In numismatics, encased postage stamps are favorites of many.
These consist of a circular brass frame displaying a colorful
postage stamp behind a clear mica panel, and with an advertisement
embossed on the reverse of the brass encasement.
John Gault patented them on Aug. 12, 1862, after which they were
made by the Scovill Manufacturing Co. of Waterbury, Conn.
More than 30 merchants, hotels and others signed up to buy them.
In the early 1900s these were one of the hottest tickets in the coin
market. Today, they remain in strong demand. Most sell in the hundreds
Among encasements, those advertising Drake’s Plantation Bitters
are especially interesting. On the back is the mysterious inscription,
S.T.1860.X. What does it mean?
Col. Patrick H. Drake started a patent medicine business in the
1850s with a product he named Catawba Bitters. In 1860, he slightly
altered the ingredients and renamed the beverage Drake’s Plantation
Bitters, packaged in bottles shaped like a log cabin. The chief
constituent of the drink was West Indian rum, nearly 100 proof; the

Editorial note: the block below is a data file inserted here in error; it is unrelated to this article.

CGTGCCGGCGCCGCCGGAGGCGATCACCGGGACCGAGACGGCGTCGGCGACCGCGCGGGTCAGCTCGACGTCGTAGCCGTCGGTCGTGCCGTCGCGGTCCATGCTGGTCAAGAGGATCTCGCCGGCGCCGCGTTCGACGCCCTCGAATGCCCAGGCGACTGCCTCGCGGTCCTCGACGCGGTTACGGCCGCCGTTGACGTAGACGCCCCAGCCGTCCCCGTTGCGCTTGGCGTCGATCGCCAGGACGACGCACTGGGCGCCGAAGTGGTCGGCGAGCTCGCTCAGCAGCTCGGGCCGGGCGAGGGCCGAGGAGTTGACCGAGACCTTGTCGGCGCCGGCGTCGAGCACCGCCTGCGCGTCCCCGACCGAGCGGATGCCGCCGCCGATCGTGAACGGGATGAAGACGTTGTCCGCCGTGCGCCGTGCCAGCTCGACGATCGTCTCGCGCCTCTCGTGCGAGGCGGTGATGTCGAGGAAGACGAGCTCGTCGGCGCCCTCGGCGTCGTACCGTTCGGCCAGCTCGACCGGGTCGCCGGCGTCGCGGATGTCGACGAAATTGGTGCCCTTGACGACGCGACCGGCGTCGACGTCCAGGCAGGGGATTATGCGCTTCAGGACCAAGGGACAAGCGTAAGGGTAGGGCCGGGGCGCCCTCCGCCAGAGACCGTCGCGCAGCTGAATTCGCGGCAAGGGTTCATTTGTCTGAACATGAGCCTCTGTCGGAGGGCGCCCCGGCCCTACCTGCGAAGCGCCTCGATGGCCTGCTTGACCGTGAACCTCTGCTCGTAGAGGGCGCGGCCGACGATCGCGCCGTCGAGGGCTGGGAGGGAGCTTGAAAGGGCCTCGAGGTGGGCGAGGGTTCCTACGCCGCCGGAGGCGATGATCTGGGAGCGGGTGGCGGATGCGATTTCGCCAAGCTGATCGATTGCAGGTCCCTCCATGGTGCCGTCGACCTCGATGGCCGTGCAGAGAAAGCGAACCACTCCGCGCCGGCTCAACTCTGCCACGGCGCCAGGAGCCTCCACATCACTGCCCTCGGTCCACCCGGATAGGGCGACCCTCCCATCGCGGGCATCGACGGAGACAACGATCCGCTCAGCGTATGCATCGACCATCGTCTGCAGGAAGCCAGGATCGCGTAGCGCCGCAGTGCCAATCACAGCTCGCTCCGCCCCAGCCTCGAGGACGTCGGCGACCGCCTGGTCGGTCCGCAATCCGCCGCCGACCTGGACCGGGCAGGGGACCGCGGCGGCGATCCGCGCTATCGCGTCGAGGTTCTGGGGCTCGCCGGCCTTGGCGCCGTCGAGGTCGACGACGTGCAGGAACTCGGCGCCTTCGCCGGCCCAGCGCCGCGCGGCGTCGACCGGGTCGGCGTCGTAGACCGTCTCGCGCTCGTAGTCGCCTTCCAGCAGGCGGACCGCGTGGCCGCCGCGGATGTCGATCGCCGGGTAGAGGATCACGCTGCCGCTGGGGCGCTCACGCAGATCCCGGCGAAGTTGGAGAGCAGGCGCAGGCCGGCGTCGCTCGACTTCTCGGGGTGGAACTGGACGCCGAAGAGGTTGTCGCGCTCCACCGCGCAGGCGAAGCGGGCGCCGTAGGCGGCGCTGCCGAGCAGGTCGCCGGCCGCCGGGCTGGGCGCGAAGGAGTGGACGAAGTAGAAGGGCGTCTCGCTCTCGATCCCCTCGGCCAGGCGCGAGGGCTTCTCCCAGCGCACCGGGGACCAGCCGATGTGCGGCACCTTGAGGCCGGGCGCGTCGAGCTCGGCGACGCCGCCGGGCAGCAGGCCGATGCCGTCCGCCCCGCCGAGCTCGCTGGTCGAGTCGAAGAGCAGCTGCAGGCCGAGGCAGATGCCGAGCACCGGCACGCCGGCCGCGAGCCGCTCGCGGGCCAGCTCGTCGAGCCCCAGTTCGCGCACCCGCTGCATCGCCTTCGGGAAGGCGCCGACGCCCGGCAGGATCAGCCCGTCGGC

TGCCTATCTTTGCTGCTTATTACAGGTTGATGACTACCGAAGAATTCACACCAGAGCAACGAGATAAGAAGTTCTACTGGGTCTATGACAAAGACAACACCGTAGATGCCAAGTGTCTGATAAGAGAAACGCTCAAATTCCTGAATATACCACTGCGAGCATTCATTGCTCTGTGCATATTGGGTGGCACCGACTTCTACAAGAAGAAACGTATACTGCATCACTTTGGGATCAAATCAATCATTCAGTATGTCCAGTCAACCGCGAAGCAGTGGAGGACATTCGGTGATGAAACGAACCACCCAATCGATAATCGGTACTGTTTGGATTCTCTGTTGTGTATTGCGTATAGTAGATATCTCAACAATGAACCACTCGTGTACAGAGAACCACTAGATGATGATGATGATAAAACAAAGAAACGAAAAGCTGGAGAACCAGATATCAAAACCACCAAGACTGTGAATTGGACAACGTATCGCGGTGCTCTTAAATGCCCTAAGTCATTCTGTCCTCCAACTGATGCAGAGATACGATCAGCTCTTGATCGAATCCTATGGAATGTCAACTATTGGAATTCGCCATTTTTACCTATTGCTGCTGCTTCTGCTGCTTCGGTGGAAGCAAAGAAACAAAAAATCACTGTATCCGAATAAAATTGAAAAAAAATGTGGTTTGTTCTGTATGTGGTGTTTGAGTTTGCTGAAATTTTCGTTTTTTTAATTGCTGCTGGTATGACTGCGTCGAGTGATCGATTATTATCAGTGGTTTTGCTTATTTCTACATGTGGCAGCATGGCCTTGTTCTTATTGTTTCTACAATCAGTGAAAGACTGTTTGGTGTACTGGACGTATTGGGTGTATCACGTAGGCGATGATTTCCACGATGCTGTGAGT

flavorings included Angostura bitters, chamomile, cardamom, orange and raisins.
Drake’s bitters found a ready market. For one thing, alcohol was
taxed and bitters were not since they were classed as “medicine.”
Also, temperance societies frowned on drinking liquor but overlooked
the use of such “medicines.”
The secret to Drake’s meteoric success was his skill with
advertising. Featured was the enigmatic cryptogram S.T.1860.X. Drake
plastered this “slogan” everywhere he could, along the route of the
Pennsylvania Railroad, at Niagara Falls, along the scenic banks of the
Hudson River, and in Franconia Notch, N.H. Advertising proved so
unsightly that the New York State Legislature was moved to curtail
The meaning of the cryptogram was never fully explained. Drake
himself is said to have told friends that it had no meaning at all.
Some felt that it meant “Started Trade in 1860 with X dollars,” with X
being the Roman numeral for 10. However, Drake was selling potions
before that time.
In the 1871 edition of the company’s almanac, Morning, Noon, and
Night, it was explained as S.T. standing for Saint, 1860 for Croi, and
X being itself, the whole meaning St. Croix, the source of the
company’s rum. Whatever the truth of the matter, the mysterious nature
of the cryptogram helped boost the sales of Drake’s product.
Q. David Bowers is chairman emeritus of Stack’s Bowers Galleries
and numismatic director of Whitman Publishing LLC. He can be reached
at his private email, email@example.com,
or at Q. David Bowers, LLC, Box 1804, Wolfeboro, NH 03894.